The tragedy of the Bath school bombing lives on, 89 years later

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Photos courtesy of Bath School Museum

By Kenedi Robinson
Clinton County Chatter Staff Reporter

Eighty-nine years ago, the community of Bath was the victim of what is still known today as the “Bath Massacre.”

Andrew Kehoe was a local farmer and treasurer on the school board. He was upset about property taxes being used to pay for a new school.

No one saw it Kehoe’s way, so on May 18, 1927 he blew up half of Bath Middle School killing 45 people, 38 of which were children, and injuring 58.

Dean Sweet Jr., son of bombing survior Dean Sweet Sr., said there was more of a mental impact than anything with the survivors, and even the adults who lost their children.

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“Back then, there weren’t therapists or anything like that, so they kept to themselves about the incident,” said Sweet. “My dad wouldn’t even talk about it with me until just before he passed. He was never taught to deal with an event so traumatizing.”

Today, in place of where the school used to be, is a park with a piece of the building sat on top and a commemorative plaque for the incident itself.

“This park sits right next to an old church that survived the explosion. This church is why a lot of the senior students survived because they were there practicing for graduation when it happened,” said Susan Hagerman, daughter of survivor Raymond Eschtruth who was 9 yeas old and in the building when it exploded.

Hagerman is currently on the committee as chairman and has a part in maintaining the Bath School Museum.

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According to Dean Sweet Jr., following the incident, a man named Monty J. Ellsworth wrote a book on it including the accounts of survivors and of those who died.

“Back then, he was one of the guys who blew stumps, so nobody ever questioned why he bout all of the dynamite he did,” said Sweet, “but had all of the dynamite gone off, none of this would be standing today.

Shortly after, Kehoe drove his truck around to the front of the school and blew it up, killing himself, the super intendant, and three others, including a small child who had managed to escape the original explosion.

According to Sweet and Ellsworth, the entire school was rigged with dynamite to explode, but because Kehoe’s wiring was faulty, only half of the school exploded.

This tragedy hit home to the entire country, becoming a headline for about a month. It never leaves the mind and hearts of those involved in the community.

“I don’t want to see the memory of these children go away. If this museum goes away, so will the history of this school,” said Sweet.

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After the explosion, survivors, and members of survivors continued to show up with things they had from the explosion and didn’t know what to do with, so when a board member suggested a museum, everyone was on board.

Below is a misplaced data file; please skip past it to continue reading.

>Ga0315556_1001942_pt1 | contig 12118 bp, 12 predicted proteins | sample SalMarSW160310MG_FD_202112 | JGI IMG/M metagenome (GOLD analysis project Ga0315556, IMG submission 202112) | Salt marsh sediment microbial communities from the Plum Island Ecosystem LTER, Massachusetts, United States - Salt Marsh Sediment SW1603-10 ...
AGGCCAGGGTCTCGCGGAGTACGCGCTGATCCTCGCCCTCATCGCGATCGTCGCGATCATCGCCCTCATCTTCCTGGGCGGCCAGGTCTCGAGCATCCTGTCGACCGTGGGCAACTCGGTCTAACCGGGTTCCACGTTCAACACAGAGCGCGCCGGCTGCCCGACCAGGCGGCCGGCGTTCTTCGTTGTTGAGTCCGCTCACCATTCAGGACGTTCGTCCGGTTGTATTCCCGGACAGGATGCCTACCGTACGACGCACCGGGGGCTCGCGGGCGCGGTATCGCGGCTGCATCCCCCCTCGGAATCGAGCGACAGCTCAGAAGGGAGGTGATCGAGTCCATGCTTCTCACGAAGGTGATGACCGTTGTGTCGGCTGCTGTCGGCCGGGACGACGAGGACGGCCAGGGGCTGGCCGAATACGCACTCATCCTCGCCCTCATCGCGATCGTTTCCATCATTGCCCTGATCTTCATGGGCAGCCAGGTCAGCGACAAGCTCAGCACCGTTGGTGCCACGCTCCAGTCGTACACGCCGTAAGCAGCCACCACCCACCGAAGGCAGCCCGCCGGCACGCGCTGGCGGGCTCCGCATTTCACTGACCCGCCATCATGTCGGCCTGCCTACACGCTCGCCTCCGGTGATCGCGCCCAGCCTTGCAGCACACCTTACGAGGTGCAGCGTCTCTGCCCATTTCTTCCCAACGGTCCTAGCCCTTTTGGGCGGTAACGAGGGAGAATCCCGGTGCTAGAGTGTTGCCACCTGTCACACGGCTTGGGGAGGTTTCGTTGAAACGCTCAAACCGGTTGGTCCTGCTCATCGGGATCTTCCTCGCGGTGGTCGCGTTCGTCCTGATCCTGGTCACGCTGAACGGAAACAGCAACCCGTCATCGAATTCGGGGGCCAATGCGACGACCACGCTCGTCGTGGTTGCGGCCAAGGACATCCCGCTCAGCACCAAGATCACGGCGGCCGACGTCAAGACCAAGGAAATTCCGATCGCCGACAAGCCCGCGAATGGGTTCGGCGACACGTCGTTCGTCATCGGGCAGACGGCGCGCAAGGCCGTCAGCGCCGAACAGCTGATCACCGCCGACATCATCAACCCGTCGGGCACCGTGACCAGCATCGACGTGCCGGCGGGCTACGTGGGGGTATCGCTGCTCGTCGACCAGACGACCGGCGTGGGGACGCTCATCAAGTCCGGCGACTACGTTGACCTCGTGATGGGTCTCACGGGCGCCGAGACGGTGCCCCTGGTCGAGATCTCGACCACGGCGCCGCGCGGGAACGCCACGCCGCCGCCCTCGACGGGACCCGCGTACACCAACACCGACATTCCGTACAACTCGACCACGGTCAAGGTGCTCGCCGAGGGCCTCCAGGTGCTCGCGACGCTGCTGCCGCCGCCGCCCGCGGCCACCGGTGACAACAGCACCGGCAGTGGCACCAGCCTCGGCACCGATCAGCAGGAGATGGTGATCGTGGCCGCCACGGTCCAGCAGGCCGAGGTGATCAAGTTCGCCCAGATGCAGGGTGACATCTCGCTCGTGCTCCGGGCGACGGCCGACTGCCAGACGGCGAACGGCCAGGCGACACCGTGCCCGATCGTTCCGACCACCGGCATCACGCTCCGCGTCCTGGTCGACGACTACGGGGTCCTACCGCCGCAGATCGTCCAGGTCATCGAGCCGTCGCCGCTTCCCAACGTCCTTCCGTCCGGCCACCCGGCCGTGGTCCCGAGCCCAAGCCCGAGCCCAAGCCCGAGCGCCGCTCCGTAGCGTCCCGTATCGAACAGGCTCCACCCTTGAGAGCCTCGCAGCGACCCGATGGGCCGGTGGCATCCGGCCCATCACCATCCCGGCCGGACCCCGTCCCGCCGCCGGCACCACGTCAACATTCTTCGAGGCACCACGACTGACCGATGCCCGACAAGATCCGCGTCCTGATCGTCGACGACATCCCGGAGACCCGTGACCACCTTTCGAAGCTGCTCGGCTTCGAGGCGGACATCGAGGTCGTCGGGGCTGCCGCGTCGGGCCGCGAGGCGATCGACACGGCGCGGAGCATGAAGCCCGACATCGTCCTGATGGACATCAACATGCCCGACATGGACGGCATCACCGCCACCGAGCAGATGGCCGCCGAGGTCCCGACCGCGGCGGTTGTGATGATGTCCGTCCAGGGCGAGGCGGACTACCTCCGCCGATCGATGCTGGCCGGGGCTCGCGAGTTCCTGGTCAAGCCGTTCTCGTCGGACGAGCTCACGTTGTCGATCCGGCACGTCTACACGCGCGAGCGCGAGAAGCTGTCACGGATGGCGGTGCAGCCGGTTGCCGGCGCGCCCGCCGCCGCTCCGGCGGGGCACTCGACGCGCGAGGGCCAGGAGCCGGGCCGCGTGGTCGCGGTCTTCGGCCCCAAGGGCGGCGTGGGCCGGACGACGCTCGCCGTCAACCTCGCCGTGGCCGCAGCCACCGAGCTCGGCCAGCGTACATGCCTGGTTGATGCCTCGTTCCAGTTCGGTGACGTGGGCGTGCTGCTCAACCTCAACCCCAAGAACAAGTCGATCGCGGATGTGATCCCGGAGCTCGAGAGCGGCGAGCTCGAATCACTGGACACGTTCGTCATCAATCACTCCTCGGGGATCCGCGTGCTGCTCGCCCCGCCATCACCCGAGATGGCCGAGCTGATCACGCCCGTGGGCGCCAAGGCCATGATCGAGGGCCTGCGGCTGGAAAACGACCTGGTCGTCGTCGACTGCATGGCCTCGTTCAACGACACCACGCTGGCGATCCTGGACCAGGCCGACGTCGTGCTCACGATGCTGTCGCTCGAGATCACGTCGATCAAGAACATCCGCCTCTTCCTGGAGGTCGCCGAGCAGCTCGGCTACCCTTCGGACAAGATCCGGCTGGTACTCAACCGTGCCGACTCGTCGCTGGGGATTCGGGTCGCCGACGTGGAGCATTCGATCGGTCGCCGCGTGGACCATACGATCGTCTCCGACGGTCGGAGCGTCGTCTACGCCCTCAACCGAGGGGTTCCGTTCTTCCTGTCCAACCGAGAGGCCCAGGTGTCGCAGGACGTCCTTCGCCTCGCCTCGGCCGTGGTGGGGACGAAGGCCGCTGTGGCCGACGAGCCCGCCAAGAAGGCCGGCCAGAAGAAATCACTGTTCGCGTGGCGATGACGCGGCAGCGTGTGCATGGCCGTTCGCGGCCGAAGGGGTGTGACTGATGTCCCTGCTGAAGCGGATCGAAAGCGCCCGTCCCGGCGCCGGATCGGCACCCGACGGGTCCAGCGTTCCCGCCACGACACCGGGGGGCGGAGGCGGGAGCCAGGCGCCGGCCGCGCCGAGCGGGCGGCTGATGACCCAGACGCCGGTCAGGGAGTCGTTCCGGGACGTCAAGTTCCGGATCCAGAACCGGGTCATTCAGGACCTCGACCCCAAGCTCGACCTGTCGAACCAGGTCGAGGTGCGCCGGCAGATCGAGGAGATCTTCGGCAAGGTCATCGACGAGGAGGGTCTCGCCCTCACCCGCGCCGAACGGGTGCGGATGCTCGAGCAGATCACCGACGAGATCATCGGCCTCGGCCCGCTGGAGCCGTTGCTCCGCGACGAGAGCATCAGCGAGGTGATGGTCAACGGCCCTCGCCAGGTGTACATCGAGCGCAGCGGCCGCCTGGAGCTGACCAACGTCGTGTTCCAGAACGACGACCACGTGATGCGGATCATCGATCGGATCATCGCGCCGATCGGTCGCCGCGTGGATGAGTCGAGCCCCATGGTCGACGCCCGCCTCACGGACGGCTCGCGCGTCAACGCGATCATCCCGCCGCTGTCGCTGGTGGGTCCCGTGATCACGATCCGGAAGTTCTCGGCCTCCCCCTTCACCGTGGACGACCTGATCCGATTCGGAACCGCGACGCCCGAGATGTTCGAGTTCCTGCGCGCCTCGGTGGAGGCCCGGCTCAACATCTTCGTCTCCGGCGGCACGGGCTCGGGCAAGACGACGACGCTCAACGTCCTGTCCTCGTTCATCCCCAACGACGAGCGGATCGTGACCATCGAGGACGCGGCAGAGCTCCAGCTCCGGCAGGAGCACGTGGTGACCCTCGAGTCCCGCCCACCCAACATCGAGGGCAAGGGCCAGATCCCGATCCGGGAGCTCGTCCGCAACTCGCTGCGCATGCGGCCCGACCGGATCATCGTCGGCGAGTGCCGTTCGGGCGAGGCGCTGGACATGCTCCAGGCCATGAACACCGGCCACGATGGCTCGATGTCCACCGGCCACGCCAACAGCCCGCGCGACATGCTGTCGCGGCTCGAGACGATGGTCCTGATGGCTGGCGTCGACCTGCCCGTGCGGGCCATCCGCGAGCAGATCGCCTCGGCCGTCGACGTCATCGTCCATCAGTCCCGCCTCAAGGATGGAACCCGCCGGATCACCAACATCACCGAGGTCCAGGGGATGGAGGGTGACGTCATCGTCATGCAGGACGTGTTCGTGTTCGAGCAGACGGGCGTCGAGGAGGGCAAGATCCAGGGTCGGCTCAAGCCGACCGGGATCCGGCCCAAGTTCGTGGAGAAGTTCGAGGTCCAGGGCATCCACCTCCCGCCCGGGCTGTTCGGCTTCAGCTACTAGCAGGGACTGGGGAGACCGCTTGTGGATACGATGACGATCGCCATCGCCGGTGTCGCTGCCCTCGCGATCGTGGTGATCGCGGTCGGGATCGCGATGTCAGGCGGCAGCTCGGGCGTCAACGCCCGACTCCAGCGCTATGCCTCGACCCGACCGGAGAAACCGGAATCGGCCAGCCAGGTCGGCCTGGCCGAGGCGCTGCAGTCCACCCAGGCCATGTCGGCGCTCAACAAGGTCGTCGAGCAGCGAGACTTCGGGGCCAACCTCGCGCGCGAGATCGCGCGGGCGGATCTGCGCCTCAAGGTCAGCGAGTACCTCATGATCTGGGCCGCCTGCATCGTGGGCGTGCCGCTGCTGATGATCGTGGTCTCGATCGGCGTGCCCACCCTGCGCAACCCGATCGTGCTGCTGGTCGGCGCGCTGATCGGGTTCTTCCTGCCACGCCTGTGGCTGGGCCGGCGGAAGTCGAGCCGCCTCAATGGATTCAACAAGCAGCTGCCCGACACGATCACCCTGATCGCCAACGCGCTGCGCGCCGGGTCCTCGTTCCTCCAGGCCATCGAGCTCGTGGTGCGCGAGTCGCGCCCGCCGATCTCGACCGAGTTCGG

The Bath Middle School and Museum is attached to the current Bath Middle School. Every picture and memory is laid out in a corridor for them to see whenever they have to pass through.

There is everything from items that survived the bombing, to things made to commemorate those that were lost.

The walls are lined with graduates, most of which were able to go on and graduate after facing such a tragedy, including their oldest living survivor who, according to Hagerman, is 108 years old.

According to Hagerman, there is a commemorative dinner every year for the bombing, and this year they’re expecting around 250 people, a lot of whom are relatives of survivors.

“It’s just as much a part of their history as it is ours,” said Hagerman, “Our families were involved. It’s part of our lives. Bath is a real close knit community. It’s a part of all of us.”

Arnie Bernstein, author of the book Bath Massacre: America’s First School Bombing, says that the way this brought the community together was nothing short of amazing.

“It’s been a scar on the community for 80-plus years. It’s definitely given a sense of sorrow, but also a sense of resilience,” said Bernsetin.

Almost immediately following the incident, the community got together to fix up the school and help heal the wounds of those who lost their loved ones.

The media coverage was massive, but did not last long. With out today’s advances in technology, their story was easily forgotten when Lindberg took off in his plane.

The community, however, has not forgotten. In fact, they’ve just gotten better at honoring their history.

“I think it’s become even more relevant over the years, because it was first. It set the model for how people respond. The same story repeats it’s self time and again…they feel it on a much deeper emotional level that we don’t even have,” said Bernstein.

According to James Allen Fox, Professor of Criminology Law and Public Policy at Northeastern University, a lot of what has changed between then and now is the media.

“Had this been today it wouldn’t have been nearly as similar of a reaction. Technology is so different, people can get this news in a matter of minutes,” said Fox.

According to Fox, the one thing that stays constant in these kinds of cases is the devastation of the community. People losing their loved one’s in such a senseless act will never be taken lightly.

According to historical news articles, this tragedy rocked the nation to it’s core. It was one of the first of this kind of massacre and they were not prepared for.

While these massacres are more common today, with cases such as Virginia Tech, and Columbine, there is no way to be prepared for the toll it takes on communities.